Navigating the Various Types of Polyethylene

Just because different tanks are made from polyethylene, doesn’t mean they will give you the same performance. Various polyethylene tanks may not even be suitable for storing the type of chemical you use. 

Polyethylene is available in several different types of resin. Some types are made for injection molding, others for extrusion, others for blow molding and yet others for rotational molding. 

various-types-of-polyethylene

Beyond being designed for a specific manufacturing technique or process, the polyethylene resins also differ in density and structural strength. While strength of the wall differs greatly from type of resin, the chemical formula and chemical resistance remain largely unchanged. Let’s take a look at the types of polyethylene and their applications.

Common Types of Polyethylene

The most common types of polyethylene are high-density and low-density. When you think of the plastic you see in your everyday life — such as milk jugs, laundry detergent bottles, and plastic toys — those types of products are made of high-density polyethylene (HDPE). 

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This material can be used in tank manufacturing because it is a strong material with high chemical resistance.

HDPE is a thermoplastic material, which means it can be melted and reformed into something else. Unfortunately, that also means that HDPE tends to be notch sensitive. When under certain kinds of stress, these tanks can literally unzip in many different chemical storage applications. Poly Processing manufactures its line of water tanks out of HDPE, where the risk of unzipping is minimal.   

Low-density polyethylene (LDPE), used in plastic bags, plastic wrap, and snap-on lids, is also highly chemical resistant and is a thermoplastic material. Linear low-density polyethylene (LLDPE) is a tougher substance and can be used in tank manufacturing. LLDPE has a narrower molecular weight distribution than LDPE.

Cross-Linked Polyethylene

Cross-linked polyethylene (XLPE) is made from high-density polyethylene (HDPE) that has an additive package compounded into it. This results in the polymer chains bonding together, making a polyethylene chemical storage tank a more robust product.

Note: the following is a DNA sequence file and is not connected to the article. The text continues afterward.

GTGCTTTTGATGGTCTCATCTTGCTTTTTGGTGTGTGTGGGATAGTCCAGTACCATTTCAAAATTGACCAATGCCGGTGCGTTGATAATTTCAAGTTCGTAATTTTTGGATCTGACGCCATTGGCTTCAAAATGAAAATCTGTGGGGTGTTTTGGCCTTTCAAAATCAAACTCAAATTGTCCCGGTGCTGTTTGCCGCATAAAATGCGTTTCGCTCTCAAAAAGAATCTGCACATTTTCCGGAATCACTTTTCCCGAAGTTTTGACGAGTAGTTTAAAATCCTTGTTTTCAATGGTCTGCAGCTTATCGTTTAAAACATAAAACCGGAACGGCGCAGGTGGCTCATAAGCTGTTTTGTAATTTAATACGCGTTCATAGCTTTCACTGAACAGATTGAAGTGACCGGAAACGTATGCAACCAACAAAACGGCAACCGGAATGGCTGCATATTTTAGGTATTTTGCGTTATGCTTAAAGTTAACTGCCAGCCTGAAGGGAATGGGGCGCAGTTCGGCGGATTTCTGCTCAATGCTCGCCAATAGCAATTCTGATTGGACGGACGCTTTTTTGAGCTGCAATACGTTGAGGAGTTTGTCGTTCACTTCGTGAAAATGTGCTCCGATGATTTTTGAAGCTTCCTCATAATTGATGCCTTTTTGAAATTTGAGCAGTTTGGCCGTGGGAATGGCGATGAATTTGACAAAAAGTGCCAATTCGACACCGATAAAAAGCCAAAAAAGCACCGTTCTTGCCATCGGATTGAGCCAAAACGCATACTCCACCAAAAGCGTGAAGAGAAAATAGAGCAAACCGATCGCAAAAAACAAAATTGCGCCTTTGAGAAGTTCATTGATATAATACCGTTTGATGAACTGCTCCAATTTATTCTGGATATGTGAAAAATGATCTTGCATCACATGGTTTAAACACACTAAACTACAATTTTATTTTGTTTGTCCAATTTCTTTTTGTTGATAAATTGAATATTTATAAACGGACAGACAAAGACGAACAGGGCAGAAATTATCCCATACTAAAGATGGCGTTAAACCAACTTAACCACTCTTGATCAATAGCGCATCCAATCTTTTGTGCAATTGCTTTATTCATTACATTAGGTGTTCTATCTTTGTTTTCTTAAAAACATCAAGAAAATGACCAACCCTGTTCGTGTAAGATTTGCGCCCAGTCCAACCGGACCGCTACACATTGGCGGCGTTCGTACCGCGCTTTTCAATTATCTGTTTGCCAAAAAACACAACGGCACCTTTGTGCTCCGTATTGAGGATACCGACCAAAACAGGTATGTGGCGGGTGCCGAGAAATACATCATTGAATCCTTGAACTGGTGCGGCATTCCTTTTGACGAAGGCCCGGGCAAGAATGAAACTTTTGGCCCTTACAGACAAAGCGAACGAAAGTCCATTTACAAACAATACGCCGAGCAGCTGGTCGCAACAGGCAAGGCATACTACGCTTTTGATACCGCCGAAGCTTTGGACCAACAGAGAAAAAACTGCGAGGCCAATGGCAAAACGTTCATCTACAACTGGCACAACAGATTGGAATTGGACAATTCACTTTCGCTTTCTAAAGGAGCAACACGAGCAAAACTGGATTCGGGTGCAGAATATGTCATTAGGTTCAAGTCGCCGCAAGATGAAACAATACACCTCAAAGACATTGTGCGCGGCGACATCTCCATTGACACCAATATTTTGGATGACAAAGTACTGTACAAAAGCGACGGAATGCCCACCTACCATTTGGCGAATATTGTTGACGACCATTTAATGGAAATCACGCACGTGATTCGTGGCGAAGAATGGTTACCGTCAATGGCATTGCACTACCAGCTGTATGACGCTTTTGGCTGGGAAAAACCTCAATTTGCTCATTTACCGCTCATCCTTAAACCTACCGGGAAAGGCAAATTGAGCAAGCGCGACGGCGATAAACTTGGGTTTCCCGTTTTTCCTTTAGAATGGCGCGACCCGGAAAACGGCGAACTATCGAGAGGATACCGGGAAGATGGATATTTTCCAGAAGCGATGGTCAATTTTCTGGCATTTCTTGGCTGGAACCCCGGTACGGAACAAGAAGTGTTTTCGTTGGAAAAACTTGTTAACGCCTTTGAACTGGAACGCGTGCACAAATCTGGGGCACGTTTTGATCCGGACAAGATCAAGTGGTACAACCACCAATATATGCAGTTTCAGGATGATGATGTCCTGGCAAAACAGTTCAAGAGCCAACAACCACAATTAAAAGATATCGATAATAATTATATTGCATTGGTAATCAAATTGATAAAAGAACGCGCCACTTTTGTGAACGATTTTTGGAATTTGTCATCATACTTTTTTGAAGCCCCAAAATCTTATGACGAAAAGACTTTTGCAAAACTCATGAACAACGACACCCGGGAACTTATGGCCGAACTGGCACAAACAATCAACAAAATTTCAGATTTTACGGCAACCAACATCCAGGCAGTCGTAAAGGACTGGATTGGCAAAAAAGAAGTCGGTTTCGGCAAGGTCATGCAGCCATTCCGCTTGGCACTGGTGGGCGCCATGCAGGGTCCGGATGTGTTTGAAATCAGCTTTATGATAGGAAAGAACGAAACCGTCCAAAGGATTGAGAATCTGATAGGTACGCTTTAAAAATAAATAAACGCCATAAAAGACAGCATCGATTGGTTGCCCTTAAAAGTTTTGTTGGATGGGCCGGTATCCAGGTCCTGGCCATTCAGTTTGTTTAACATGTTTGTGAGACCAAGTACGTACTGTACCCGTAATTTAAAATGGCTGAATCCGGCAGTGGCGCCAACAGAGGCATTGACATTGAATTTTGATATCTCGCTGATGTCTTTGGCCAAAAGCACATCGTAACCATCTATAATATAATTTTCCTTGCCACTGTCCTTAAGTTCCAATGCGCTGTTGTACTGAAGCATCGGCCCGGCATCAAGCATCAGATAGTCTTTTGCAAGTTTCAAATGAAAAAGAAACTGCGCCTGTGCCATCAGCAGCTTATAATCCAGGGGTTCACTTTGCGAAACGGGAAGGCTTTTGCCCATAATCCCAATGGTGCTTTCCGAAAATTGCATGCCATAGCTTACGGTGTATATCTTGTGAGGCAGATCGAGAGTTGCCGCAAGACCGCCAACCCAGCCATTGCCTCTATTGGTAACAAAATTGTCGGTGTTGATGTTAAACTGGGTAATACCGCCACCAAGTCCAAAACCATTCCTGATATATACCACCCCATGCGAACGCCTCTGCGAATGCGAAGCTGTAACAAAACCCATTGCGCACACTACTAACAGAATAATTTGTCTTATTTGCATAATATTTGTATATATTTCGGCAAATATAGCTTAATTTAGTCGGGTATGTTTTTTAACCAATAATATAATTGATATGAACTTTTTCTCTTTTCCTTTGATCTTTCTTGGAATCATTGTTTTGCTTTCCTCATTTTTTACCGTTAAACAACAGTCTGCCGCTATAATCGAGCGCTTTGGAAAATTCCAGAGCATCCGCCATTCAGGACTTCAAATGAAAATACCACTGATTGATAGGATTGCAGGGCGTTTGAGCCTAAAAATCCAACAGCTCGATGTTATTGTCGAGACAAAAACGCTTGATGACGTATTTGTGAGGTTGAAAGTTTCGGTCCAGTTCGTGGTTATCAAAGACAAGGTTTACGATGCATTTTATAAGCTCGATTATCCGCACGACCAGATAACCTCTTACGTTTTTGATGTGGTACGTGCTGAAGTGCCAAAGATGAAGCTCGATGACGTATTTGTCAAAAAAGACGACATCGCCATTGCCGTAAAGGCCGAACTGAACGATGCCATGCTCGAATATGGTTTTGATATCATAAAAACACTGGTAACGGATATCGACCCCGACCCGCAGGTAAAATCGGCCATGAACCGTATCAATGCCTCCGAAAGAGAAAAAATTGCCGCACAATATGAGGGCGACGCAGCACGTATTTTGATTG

A standard HDPE tank can fail catastrophically, or unzip due to the polymer chains not being crosslinked together. XLPE is a much safer storage solution because the plastic cannot “unzip” — it’s a thermoset material. 

The cross linking happens on a molecular level, so any failure happens at one of the millions of cross linked spots, minimizing the potential risk. Since XLPE is a thermoset plastic, there is significant improvement in the material’s mechanical properties, providing enhanced chemical resistance, heat resistance, structural integrity, and longer life.

Engineered Oxidation Resistant Tank Resin

Engineered oxidation resistant resin, also known as OR-1000™, is made of an inner layer of polyethylene that’s specifically formulated to resist oxidation. The outer tank surface is made of XLPE for superior strength. The two surfaces are molecularly bound together during the roto-molding process, creating a truly seamless bond between the XLPE and the OR-1000 resin system.

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The OR-1000 system was specifically engineered to address the aggressive oxidation effects of sodium hypochlorite, sulfuric acid, hydrochloric acid, and other oxidizing chemicals. It is designed to maximize the useful life of storage tanks in oxidizing environments.

Here at Poly Processing, we are innovators of engineered high performance tank resins. We continue to develop polyethylene resins to give the end user superior strength and durability, as well as excellent chemical resistance.

To find out more about our XLPE tank offerings, talk to a chemical storage expert.

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Topics: Value Added, Tank Design and Materials